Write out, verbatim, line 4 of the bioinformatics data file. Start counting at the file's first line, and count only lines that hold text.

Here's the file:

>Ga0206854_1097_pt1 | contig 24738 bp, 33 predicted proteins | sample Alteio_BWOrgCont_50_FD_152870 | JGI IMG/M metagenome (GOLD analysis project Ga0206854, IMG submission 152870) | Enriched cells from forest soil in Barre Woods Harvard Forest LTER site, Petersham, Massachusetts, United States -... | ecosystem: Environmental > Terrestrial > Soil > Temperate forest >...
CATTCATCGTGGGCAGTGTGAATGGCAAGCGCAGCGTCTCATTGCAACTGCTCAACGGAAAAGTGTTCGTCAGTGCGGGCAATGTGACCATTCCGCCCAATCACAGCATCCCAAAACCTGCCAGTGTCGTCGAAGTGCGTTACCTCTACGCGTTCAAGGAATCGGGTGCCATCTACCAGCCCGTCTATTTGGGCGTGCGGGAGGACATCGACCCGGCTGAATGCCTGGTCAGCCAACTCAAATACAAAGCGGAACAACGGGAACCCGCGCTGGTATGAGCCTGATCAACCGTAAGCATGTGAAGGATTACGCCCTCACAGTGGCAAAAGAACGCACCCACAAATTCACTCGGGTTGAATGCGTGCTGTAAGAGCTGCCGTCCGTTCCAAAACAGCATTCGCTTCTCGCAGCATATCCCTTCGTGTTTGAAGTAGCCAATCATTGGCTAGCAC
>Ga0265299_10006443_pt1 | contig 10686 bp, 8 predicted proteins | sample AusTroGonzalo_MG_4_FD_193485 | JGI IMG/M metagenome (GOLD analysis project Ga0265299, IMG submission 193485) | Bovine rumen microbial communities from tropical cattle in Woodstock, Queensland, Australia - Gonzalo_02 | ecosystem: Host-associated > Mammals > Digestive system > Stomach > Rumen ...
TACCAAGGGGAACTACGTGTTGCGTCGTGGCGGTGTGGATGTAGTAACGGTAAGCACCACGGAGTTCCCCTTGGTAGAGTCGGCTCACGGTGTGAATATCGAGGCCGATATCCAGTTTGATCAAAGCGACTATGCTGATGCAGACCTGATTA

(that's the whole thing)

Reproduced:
TACCAAGGGGAACTACGTGTTGCGTCGTGGCGGTGTGGATGTAGTAACGGTAAGCACCACGGAGTTCCCCTTGGTAGAGTCGGCTCACGGTGTGAATATCGAGGCCGATATCCAGTTTGATCAAAGCGACTATGCTGATGCAGACCTGATTA